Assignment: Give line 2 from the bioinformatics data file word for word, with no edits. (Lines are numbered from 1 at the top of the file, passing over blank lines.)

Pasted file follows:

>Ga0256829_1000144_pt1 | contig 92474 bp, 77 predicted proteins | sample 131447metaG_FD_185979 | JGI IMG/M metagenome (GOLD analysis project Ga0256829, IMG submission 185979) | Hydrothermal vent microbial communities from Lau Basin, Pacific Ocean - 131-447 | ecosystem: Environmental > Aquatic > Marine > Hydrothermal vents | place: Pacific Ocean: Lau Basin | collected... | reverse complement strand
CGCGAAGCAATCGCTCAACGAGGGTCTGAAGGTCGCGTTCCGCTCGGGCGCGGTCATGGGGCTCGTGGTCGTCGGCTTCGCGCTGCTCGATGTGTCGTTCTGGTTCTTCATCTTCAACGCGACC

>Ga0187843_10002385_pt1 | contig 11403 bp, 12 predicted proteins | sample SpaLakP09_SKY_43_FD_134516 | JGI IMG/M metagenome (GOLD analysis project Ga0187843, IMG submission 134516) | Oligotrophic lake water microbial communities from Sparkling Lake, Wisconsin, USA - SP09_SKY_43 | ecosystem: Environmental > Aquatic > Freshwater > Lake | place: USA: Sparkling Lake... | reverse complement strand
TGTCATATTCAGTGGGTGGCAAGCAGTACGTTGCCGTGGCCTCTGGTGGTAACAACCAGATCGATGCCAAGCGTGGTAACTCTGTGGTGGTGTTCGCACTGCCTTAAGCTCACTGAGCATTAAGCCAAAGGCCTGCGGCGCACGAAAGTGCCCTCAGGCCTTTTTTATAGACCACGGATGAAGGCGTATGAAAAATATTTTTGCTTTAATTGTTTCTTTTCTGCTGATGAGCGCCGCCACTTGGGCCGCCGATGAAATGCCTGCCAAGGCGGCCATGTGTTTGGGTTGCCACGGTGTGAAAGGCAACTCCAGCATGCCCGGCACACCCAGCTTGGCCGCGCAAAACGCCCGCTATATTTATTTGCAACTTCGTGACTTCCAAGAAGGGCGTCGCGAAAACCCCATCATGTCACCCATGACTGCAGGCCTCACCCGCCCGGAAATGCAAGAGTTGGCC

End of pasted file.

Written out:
CGCGAAGCAATCGCTCAACGAGGGTCTGAAGGTCGCGTTCCGCTCGGGCGCGGTCATGGGGCTCGTGGTCGTCGGCTTCGCGCTGCTCGATGTGTCGTTCTGGTTCTTCATCTTCAACGCGACC